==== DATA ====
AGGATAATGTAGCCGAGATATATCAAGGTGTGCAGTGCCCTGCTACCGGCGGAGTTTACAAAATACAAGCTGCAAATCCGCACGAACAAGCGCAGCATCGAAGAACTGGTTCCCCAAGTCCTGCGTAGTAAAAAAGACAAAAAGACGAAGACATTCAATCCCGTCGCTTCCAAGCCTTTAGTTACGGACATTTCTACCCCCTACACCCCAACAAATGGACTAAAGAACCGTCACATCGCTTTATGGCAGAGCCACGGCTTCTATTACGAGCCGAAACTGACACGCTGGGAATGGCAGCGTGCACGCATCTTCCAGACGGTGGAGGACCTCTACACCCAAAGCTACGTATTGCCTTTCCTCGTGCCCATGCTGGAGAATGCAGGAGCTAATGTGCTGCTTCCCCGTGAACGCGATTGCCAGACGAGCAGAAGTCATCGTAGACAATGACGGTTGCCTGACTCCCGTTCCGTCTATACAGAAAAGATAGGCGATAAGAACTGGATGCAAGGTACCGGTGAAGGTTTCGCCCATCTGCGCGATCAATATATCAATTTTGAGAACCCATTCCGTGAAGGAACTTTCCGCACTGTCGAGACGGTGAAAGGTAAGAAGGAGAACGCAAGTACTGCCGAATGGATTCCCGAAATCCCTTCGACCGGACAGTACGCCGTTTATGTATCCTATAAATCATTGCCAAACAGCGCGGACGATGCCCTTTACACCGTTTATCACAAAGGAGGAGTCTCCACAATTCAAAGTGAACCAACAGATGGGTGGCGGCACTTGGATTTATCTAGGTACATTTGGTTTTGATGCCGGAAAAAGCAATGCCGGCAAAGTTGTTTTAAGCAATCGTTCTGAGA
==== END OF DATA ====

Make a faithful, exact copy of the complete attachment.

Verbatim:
AGGATAATGTAGCCGAGATATATCAAGGTGTGCAGTGCCCTGCTACCGGCGGAGTTTACAAAATACAAGCTGCAAATCCGCACGAACAAGCGCAGCATCGAAGAACTGGTTCCCCAAGTCCTGCGTAGTAAAAAAGACAAAAAGACGAAGACATTCAATCCCGTCGCTTCCAAGCCTTTAGTTACGGACATTTCTACCCCCTACACCCCAACAAATGGACTAAAGAACCGTCACATCGCTTTATGGCAGAGCCACGGCTTCTATTACGAGCCGAAACTGACACGCTGGGAATGGCAGCGTGCACGCATCTTCCAGACGGTGGAGGACCTCTACACCCAAAGCTACGTATTGCCTTTCCTCGTGCCCATGCTGGAGAATGCAGGAGCTAATGTGCTGCTTCCCCGTGAACGCGATTGCCAGACGAGCAGAAGTCATCGTAGACAATGACGGTTGCCTGACTCCCGTTCCGTCTATACAGAAAAGATAGGCGATAAGAACTGGATGCAAGGTACCGGTGAAGGTTTCGCCCATCTGCGCGATCAATATATCAATTTTGAGAACCCATTCCGTGAAGGAACTTTCCGCACTGTCGAGACGGTGAAAGGTAAGAAGGAGAACGCAAGTACTGCCGAATGGATTCCCGAAATCCCTTCGACCGGACAGTACGCCGTTTATGTATCCTATAAATCATTGCCAAACAGCGCGGACGATGCCCTTTACACCGTTTATCACAAAGGAGGAGTCTCCACAATTCAAAGTGAACCAACAGATGGGTGGCGGCACTTGGATTTATCTAGGTACATTTGGTTTTGATGCCGGAAAAAGCAATGCCGGCAAAGTTGTTTTAAGCAATCGTTCTGAGA